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ESSCIRC (ESSCIRC), 2011 Proceedings of the

Date 12-16 Sept. 2011

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Displaying Results 1 - 25 of 135
  • [Front matter]

    Page(s): i - viii
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    Freely Available from IEEE
  • ESSCIRC 2011 Table of contents

    Page(s): 1 - 35
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    Freely Available from IEEE
  • Analog design trends and challenges in 28 and 20nm CMOS technology

    Page(s): 1 - 4
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    Market trends for Multimedia Application Processor go on pushing CMOS technology in nanometer range. This puts analog design community in a strange paradox with simultaneously big challenges and tremendous opportunities. Analog is more than ever a key ingredient of advanced SoC with high performances PLL, giga samples high speed serial links and embedded power management. Challenge appears while achieving very high level of analog performances in a non analog-optimized and moving environment, inducing design architecture change and development of new design methodology. Opportunities come when analyzing nanometer MOS device performances which are going beyond analog designer dreams. These tremendous performances open the door for new sets of applications such as embedded mmW, digitally boosted analog functions with new market opportunities. The talk will highlight this new analog era coming with nanometer technologies. View full abstract»

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  • Circuit design in organic semiconductor technologies

    Page(s): 5 - 12
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    In this paper, we review the state of the art of digital and analog circuits that have been shown in recent years in organic thin-film transistor technology on flexible plastic foil. The transistors are developed for backplanes of displays, and therefore have the characteristics to be unipolar and to possess two gates. The dual-gate architecture is employed to increase the transistors intrinsic transconductance, and to create dual-VT logic. We highlight recent examples of digital and analog plastic thin-film circuits. Furthermore, we give an outlook into new technological evolutions, including thin-film semiconductors with high mobility, the advent of complementary thin-film circuits, and of thin-film electrically re-programmable nonvolatile memory. View full abstract»

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  • Photonics — Electronics integration on CMOS

    Page(s): 13 - 18
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    Silicon photonics has generated an outstanding interest for optical communications and for inter and intra-chip interconnects in electronic systems. High performance generic building blocks that can be used for a broad range of applications have already been demonstrated such as waveguides, I/O couplers, laser sources by III-V/Si heterogeneous integration, fast silicon modulators and germanium photodetectors. The paper will also review the different scenarios for integrating photonic functions with an electronic circuit, as well as the associated design, test and packaging challenges. View full abstract»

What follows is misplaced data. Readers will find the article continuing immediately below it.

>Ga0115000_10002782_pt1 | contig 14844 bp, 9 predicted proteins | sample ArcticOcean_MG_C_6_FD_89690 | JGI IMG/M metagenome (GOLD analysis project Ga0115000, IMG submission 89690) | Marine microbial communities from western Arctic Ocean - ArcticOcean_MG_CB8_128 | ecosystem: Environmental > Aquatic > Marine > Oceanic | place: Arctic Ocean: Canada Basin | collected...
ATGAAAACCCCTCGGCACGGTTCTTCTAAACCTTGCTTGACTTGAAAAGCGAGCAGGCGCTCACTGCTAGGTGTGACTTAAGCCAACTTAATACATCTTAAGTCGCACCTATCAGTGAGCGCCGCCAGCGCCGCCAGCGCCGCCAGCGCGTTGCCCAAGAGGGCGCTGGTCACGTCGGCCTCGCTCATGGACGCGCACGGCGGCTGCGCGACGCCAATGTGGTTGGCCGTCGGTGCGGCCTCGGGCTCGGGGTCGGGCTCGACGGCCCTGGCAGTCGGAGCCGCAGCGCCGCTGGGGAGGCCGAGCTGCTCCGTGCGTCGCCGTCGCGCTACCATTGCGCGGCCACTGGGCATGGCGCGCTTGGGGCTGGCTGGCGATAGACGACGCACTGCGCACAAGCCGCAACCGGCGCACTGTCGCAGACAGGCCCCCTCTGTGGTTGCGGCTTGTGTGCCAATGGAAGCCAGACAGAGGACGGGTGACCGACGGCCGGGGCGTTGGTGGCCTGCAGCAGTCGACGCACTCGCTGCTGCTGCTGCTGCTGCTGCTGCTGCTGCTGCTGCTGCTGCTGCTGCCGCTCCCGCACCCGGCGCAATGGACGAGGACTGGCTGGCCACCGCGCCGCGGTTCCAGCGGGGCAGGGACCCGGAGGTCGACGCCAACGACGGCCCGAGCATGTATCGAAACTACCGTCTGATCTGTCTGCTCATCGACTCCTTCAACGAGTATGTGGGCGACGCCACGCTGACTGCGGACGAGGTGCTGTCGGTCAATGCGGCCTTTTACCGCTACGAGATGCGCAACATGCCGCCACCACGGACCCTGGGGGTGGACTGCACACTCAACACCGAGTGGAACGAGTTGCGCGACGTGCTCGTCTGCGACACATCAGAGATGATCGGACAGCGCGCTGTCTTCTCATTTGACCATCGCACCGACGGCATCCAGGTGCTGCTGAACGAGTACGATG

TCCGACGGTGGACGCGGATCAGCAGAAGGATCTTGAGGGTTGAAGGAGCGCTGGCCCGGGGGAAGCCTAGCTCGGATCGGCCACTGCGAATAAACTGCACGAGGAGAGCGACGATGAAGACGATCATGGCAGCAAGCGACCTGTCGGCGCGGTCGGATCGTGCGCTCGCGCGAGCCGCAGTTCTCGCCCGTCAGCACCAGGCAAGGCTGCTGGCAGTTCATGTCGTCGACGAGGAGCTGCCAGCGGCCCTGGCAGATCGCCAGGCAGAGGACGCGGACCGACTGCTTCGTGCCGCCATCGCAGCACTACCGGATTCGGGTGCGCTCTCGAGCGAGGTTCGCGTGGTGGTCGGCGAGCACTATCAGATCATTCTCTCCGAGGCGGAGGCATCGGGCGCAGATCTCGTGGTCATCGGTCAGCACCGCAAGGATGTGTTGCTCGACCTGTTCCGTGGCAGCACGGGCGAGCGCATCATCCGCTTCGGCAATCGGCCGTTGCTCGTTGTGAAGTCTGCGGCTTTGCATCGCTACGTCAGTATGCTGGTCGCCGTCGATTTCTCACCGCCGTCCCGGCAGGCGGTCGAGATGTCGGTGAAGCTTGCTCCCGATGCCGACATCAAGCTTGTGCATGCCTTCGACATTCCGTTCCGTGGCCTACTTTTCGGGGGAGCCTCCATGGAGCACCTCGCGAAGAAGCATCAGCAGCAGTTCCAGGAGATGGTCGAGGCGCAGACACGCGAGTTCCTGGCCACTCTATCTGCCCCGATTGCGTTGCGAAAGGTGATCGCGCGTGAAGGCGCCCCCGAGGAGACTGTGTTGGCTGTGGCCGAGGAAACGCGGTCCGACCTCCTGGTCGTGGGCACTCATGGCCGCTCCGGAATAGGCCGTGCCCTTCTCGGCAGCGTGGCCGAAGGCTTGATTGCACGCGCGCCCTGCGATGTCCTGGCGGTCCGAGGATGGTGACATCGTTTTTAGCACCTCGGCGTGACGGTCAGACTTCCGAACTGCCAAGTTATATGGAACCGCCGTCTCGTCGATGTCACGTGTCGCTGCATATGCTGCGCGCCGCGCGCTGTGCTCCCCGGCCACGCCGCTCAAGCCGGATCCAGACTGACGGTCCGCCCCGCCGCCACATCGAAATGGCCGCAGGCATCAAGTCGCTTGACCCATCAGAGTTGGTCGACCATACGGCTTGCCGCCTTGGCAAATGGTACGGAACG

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  • Brain-machine interfaces as the new frontier in extreme miniaturization

    Page(s): 19 - 24
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    The exact functioning and operation of the brain has been and still is to a major degree a great mystery. The recent introduction of advanced imaging tools such as fMRI, EEG and eCoG and, most recently, direct neural sensing are throwing the doors of neuroscience wide open, and enable direct in-vivo observations of the brain at work in dynamic conditions. This may help to address a broad range of neural impairments and diseases, such as stroke, paralysis, epilepsy, depression, etc. However, for all of these to happen it is essential that neural interface circuitry is developed that surpasses the state of the art in ultra-low power miniaturized design by at least an order of magnitude. Furthermore, the resulting sensory/stimulation nodes have to be energy-self contained and support wireless links >; 1 Mbps. This paper explores the opportunities of accomplishing just that, and demonstrates the feasibility with a number of examples. The potential outcomes of these developments are just "mind-blowing", and can dramatically impact the evolution of human-cyber interfaces in the decades to come. View full abstract»

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  • Multimode-multiband transceivers for next generation of wireless communications

    Page(s): 25 - 36
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    Multi-standard connectivity has become de-facto for smart phones and laptops but is emerging also to other more specialized gadgets like e-book readers. Such devices need to be designed for the best performance even when multiple standards are operating simultaneously. In the future, RF band allocations will make the scene even more complex especially in LTE evolution towards band aggregation. Once RF transceiver architectures have evolved to be compliant with modern CMOS processes new challenges will rise to guarantee smooth user experience in high-speed applications independently of protocol or frequency band. This means stricter requirements in mutual interference and miniaturization from antenna to ASIC's. However, interplay between protocols may also open new opportunities to consider transceiver architecture options suitable for multi-standard radios. View full abstract»